- The CEO embezzled massive amounts of client funds for years through fake accounts
- EY report points to hundreds of millions of fiat transferred to other exchanges
- The report also highlights rampant mismanagement and poor practices in Quadriga
On June 19, a new scoop of QuadrigaCX scandal has come to light revealing that the late founder and CEO, Gerald Cotten used customers’ funds to trade for his own account on other cryptocurrency exchanges.
Court-appointed monitor – Ernst and Young (EY), shed new light on the unraveling scandal with buffing truths about the running of the QuadrigaCX operations. It appears that Cotten successfully stole more than USD 200 million from his customers and used the funds to finance his luxurious lifestyle and outrageous trading habits.
Fresh details have emerged on how the late Cotten ran his scandalous activities. Apart from running an exchange with virtually no separation of duties and basic internal controls, as well as standard segregation of QuadrigaCX funds and client funds, Cotten was also the only one with access to the private keys of the cold wallets. This enabled him to transfer 9,450 bitcoin, 387,738 ether, and 239,020 litecoin out of his exchange’s accounts between 2016 and end of 2018.
Cotten also created fake accounts on Quadriga and credited them with hundreds of millions of dollars of fiat and cryptocurrency that didn’t actually exist. He then used this fake fiat to buy actual crypto from unsuspecting customers.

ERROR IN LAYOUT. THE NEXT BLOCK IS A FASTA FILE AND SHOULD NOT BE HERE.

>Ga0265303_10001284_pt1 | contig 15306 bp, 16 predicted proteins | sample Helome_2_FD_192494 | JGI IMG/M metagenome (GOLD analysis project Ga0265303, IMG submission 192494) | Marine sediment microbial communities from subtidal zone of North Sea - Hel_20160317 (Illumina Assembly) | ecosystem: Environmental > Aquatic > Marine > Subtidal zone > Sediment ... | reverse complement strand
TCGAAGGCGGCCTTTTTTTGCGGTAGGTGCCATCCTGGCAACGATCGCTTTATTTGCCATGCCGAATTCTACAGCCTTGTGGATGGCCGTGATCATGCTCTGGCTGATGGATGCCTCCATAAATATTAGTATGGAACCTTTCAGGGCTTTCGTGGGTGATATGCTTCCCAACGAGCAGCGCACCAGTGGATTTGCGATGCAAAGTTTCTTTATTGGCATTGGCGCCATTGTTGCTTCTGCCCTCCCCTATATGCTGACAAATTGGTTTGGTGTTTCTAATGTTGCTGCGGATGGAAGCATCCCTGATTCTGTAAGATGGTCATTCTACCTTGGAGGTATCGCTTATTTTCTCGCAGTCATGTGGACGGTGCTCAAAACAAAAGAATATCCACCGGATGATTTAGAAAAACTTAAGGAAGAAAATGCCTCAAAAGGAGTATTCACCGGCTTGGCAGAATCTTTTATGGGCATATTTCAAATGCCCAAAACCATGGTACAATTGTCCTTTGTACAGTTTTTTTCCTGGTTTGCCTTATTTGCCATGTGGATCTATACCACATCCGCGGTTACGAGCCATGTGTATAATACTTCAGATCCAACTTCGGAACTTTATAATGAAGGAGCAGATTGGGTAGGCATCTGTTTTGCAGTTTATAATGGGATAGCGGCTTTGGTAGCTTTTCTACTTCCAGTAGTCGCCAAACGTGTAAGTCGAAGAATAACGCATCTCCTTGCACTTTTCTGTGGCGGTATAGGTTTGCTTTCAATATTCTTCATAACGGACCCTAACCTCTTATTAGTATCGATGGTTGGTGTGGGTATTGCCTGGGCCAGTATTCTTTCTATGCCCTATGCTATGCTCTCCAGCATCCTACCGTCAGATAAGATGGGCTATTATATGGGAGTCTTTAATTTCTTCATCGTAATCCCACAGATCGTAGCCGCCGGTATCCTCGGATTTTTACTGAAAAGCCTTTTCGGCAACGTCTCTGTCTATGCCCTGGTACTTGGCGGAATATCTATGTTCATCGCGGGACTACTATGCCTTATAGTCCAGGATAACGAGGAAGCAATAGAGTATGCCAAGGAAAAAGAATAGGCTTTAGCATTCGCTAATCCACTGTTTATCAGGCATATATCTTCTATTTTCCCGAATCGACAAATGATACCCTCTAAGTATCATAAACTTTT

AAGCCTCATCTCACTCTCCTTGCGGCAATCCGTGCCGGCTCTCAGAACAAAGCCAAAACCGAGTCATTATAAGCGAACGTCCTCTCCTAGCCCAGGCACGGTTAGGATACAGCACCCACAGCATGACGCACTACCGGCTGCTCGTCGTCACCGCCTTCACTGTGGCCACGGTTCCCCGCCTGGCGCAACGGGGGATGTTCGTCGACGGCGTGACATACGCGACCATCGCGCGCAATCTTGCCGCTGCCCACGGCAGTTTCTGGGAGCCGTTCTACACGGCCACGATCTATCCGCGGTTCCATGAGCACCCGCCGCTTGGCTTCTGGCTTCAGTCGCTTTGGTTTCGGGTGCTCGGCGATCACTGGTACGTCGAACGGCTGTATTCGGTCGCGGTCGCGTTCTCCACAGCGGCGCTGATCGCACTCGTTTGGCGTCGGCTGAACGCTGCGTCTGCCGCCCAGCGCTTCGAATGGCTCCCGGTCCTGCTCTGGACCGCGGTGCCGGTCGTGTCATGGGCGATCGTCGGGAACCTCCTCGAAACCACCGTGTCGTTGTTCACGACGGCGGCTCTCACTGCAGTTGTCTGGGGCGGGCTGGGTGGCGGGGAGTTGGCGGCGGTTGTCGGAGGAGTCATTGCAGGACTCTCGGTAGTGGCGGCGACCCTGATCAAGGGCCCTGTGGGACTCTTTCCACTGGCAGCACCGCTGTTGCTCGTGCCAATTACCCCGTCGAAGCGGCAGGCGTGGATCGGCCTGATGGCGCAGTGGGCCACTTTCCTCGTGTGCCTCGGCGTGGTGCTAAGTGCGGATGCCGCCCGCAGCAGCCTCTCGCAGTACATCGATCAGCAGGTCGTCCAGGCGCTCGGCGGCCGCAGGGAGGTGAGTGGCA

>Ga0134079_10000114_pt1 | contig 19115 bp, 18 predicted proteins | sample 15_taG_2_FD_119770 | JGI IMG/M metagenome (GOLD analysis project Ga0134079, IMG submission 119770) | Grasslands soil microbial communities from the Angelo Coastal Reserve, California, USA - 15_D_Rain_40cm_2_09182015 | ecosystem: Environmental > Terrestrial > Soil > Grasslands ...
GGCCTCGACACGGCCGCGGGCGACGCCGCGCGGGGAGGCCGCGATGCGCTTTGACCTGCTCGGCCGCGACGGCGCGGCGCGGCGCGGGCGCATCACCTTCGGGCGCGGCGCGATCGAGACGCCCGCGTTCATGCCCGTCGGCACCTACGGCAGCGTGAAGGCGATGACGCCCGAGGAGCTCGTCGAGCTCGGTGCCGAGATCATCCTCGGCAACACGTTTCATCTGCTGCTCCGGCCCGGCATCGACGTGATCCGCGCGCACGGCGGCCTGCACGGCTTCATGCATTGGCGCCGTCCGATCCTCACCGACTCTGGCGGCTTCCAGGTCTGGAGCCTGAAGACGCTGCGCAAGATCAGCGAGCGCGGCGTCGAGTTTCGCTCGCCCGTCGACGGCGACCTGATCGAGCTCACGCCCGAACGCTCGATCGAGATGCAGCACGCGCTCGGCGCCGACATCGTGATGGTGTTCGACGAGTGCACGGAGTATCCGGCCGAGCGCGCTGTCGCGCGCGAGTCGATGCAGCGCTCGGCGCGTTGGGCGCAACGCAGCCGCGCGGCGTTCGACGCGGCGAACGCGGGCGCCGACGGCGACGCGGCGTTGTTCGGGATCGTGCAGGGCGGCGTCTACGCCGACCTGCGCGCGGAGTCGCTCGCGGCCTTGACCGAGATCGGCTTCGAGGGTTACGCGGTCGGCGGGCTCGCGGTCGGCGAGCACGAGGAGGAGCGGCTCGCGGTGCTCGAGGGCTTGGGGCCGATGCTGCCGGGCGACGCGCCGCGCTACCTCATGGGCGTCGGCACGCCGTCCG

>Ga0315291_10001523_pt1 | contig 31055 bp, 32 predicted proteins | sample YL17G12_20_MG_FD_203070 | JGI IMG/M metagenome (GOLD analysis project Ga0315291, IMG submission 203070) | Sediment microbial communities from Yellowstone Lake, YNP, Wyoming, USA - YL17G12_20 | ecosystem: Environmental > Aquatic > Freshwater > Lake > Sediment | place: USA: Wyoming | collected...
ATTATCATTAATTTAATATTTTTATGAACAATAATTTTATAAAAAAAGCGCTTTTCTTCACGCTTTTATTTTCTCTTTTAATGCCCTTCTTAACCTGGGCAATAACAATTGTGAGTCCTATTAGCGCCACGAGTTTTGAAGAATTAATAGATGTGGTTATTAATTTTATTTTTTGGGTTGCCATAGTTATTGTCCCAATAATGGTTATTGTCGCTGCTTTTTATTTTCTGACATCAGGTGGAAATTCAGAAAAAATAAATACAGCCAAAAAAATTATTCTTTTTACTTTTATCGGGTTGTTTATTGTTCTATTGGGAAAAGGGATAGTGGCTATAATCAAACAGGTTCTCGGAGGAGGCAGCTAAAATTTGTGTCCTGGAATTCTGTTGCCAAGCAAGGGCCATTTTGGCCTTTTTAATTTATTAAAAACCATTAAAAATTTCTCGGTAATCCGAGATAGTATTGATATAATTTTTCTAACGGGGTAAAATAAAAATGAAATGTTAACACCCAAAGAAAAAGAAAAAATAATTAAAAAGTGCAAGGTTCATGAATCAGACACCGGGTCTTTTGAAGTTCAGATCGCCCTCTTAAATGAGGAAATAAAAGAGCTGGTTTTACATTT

Sneaky Transfer of Funds
The report by EY further claims that Cotten transferred all his digital currency off the QuadrigaCX exchange and deposited it on several accounts he owned on other exchanges. In fact, he managed to transfer almost 10,000 BTC, 390,000 ETH, and 240,000 LTC out of QuadrigaCX between 2016 and 2019.
Most of this was margin traded to zcash, dash, dogecoin and omisego in what can only be described as gambling with other people’s money. Unsurprisingly, he ran up huge losses, and his margin was liquidated.
An unnamed exchange also received 21,501 BTC in an account under Cotten’s name, all but 8 BTC of which was liquidated for the equivalent of around $80 million over 3 years. This $80 million is also unaccounted for.
Mismanagement of Funds
Ernst and Young’s report further highlighted rampant mismanagement and poor practices on Cotten’s exchange, observing that Quadriga did not keep administrative logs and had no backup plan for the loss of funds or the death of its CEO.
Furthermore, the exchange apparently engaged in poor accounting practices, with Mr. Cotten transferring funds for operating expenses to himself or related parties.
Cotten and his widow acquired substantial fiat transfers from Quadriga over the years. They also accumulated personal assets such as real estate, private aircraft, yachts, luxury cars, and jewelry, which are currently subject to a preservation order.